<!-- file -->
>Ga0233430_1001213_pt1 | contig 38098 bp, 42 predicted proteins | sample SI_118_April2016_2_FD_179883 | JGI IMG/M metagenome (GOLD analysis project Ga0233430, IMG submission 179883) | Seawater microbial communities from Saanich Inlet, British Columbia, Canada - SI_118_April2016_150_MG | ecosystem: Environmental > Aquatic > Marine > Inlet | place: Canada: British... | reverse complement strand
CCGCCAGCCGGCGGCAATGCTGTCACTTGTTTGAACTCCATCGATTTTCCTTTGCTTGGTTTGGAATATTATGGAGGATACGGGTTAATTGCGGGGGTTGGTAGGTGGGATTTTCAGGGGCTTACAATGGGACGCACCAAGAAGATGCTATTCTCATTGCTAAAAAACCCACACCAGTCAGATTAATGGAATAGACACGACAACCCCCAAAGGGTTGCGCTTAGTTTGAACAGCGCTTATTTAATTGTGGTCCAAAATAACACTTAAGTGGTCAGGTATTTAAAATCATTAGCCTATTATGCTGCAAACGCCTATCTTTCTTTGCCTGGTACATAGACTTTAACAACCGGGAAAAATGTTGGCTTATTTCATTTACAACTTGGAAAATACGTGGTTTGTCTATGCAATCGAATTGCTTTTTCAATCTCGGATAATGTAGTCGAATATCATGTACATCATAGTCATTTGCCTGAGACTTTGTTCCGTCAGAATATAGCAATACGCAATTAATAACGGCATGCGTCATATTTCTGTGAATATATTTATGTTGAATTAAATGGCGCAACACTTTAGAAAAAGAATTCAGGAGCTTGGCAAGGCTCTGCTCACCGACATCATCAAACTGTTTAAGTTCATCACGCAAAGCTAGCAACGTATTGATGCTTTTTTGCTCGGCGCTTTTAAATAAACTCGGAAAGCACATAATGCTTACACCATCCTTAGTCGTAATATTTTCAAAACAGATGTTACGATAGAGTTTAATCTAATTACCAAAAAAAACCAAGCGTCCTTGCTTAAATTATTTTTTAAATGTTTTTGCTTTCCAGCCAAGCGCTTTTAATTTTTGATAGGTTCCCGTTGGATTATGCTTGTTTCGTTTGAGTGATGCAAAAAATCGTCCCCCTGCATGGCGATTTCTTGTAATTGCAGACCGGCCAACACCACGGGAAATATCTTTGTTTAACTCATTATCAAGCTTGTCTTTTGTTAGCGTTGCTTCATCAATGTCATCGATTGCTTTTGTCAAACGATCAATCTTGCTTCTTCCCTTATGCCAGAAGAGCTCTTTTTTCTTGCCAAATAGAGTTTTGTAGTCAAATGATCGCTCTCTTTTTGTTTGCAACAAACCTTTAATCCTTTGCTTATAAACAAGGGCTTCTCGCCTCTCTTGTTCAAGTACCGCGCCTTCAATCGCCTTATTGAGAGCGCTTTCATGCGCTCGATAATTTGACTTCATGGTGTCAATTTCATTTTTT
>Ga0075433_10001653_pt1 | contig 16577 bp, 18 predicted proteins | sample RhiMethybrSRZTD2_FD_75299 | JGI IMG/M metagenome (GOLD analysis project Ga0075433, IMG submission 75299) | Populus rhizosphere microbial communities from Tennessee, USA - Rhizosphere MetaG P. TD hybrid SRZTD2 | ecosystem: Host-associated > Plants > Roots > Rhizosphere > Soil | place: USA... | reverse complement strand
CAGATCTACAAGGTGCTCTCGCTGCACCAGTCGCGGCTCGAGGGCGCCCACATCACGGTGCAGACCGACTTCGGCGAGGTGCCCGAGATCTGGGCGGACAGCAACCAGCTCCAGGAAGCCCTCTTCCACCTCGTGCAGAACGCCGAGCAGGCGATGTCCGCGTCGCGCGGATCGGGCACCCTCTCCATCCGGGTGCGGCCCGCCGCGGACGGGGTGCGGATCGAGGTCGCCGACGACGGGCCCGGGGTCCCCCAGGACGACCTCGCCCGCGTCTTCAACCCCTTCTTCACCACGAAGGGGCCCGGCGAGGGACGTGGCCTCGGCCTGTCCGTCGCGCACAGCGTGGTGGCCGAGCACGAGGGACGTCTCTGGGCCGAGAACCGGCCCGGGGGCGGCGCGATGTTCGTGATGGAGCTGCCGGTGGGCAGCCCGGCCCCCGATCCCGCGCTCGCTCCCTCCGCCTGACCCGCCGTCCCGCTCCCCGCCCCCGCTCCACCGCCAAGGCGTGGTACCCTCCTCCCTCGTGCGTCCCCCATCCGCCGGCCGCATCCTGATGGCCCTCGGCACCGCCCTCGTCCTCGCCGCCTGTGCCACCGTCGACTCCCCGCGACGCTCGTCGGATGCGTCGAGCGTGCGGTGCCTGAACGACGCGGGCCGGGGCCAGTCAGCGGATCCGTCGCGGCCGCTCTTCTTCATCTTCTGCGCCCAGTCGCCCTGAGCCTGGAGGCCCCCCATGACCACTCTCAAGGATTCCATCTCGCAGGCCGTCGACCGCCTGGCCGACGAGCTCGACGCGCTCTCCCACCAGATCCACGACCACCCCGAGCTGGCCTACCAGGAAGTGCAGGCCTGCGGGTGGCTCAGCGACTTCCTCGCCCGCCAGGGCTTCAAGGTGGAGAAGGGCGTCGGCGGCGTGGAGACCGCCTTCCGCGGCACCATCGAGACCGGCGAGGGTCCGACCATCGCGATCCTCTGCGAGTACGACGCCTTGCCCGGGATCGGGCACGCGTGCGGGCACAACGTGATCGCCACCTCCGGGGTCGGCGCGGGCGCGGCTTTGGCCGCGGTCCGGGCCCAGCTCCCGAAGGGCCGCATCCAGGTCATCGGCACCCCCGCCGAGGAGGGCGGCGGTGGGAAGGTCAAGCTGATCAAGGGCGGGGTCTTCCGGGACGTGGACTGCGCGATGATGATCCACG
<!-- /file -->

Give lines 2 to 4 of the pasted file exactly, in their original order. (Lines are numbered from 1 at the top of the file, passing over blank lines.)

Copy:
CCGCCAGCCGGCGGCAATGCTGTCACTTGTTTGAACTCCATCGATTTTCCTTTGCTTGGTTTGGAATATTATGGAGGATACGGGTTAATTGCGGGGGTTGGTAGGTGGGATTTTCAGGGGCTTACAATGGGACGCACCAAGAAGATGCTATTCTCATTGCTAAAAAACCCACACCAGTCAGATTAATGGAATAGACACGACAACCCCCAAAGGGTTGCGCTTAGTTTGAACAGCGCTTATTTAATTGTGGTCCAAAATAACACTTAAGTGGTCAGGTATTTAAAATCATTAGCCTATTATGCTGCAAACGCCTATCTTTCTTTGCCTGGTACATAGACTTTAACAACCGGGAAAAATGTTGGCTTATTTCATTTACAACTTGGAAAATACGTGGTTTGTCTATGCAATCGAATTGCTTTTTCAATCTCGGATAATGTAGTCGAATATCATGTACATCATAGTCATTTGCCTGAGACTTTGTTCCGTCAGAATATAGCAATACGCAATTAATAACGGCATGCGTCATATTTCTGTGAATATATTTATGTTGAATTAAATGGCGCAACACTTTAGAAAAAGAATTCAGGAGCTTGGCAAGGCTCTGCTCACCGACATCATCAAACTGTTTAAGTTCATCACGCAAAGCTAGCAACGTATTGATGCTTTTTTGCTCGGCGCTTTTAAATAAACTCGGAAAGCACATAATGCTTACACCATCCTTAGTCGTAATATTTTCAAAACAGATGTTACGATAGAGTTTAATCTAATTACCAAAAAAAACCAAGCGTCCTTGCTTAAATTATTTTTTAAATGTTTTTGCTTTCCAGCCAAGCGCTTTTAATTTTTGATAGGTTCCCGTTGGATTATGCTTGTTTCGTTTGAGTGATGCAAAAAATCGTCCCCCTGCATGGCGATTTCTTGTAATTGCAGACCGGCCAACACCACGGGAAATATCTTTGTTTAACTCATTATCAAGCTTGTCTTTTGTTAGCGTTGCTTCATCAATGTCATCGATTGCTTTTGTCAAACGATCAATCTTGCTTCTTCCCTTATGCCAGAAGAGCTCTTTTTTCTTGCCAAATAGAGTTTTGTAGTCAAATGATCGCTCTCTTTTTGTTTGCAACAAACCTTTAATCCTTTGCTTATAAACAAGGGCTTCTCGCCTCTCTTGTTCAAGTACCGCGCCTTCAATCGCCTTATTGAGAGCGCTTTCATGCGCTCGATAATTTGACTTCATGGTGTCAATTTCATTTTTT
>Ga0075433_10001653_pt1 | contig 16577 bp, 18 predicted proteins | sample RhiMethybrSRZTD2_FD_75299 | JGI IMG/M metagenome (GOLD analysis project Ga0075433, IMG submission 75299) | Populus rhizosphere microbial communities from Tennessee, USA - Rhizosphere MetaG P. TD hybrid SRZTD2 | ecosystem: Host-associated > Plants > Roots > Rhizosphere > Soil | place: USA... | reverse complement strand
CAGATCTACAAGGTGCTCTCGCTGCACCAGTCGCGGCTCGAGGGCGCCCACATCACGGTGCAGACCGACTTCGGCGAGGTGCCCGAGATCTGGGCGGACAGCAACCAGCTCCAGGAAGCCCTCTTCCACCTCGTGCAGAACGCCGAGCAGGCGATGTCCGCGTCGCGCGGATCGGGCACCCTCTCCATCCGGGTGCGGCCCGCCGCGGACGGGGTGCGGATCGAGGTCGCCGACGACGGGCCCGGGGTCCCCCAGGACGACCTCGCCCGCGTCTTCAACCCCTTCTTCACCACGAAGGGGCCCGGCGAGGGACGTGGCCTCGGCCTGTCCGTCGCGCACAGCGTGGTGGCCGAGCACGAGGGACGTCTCTGGGCCGAGAACCGGCCCGGGGGCGGCGCGATGTTCGTGATGGAGCTGCCGGTGGGCAGCCCGGCCCCCGATCCCGCGCTCGCTCCCTCCGCCTGACCCGCCGTCCCGCTCCCCGCCCCCGCTCCACCGCCAAGGCGTGGTACCCTCCTCCCTCGTGCGTCCCCCATCCGCCGGCCGCATCCTGATGGCCCTCGGCACCGCCCTCGTCCTCGCCGCCTGTGCCACCGTCGACTCCCCGCGACGCTCGTCGGATGCGTCGAGCGTGCGGTGCCTGAACGACGCGGGCCGGGGCCAGTCAGCGGATCCGTCGCGGCCGCTCTTCTTCATCTTCTGCGCCCAGTCGCCCTGAGCCTGGAGGCCCCCCATGACCACTCTCAAGGATTCCATCTCGCAGGCCGTCGACCGCCTGGCCGACGAGCTCGACGCGCTCTCCCACCAGATCCACGACCACCCCGAGCTGGCCTACCAGGAAGTGCAGGCCTGCGGGTGGCTCAGCGACTTCCTCGCCCGCCAGGGCTTCAAGGTGGAGAAGGGCGTCGGCGGCGTGGAGACCGCCTTCCGCGGCACCATCGAGACCGGCGAGGGTCCGACCATCGCGATCCTCTGCGAGTACGACGCCTTGCCCGGGATCGGGCACGCGTGCGGGCACAACGTGATCGCCACCTCCGGGGTCGGCGCGGGCGCGGCTTTGGCCGCGGTCCGGGCCCAGCTCCCGAAGGGCCGCATCCAGGTCATCGGCACCCCCGCCGAGGAGGGCGGCGGTGGGAAGGTCAAGCTGATCAAGGGCGGGGTCTTCCGGGACGTGGACTGCGCGATGATGATCCACG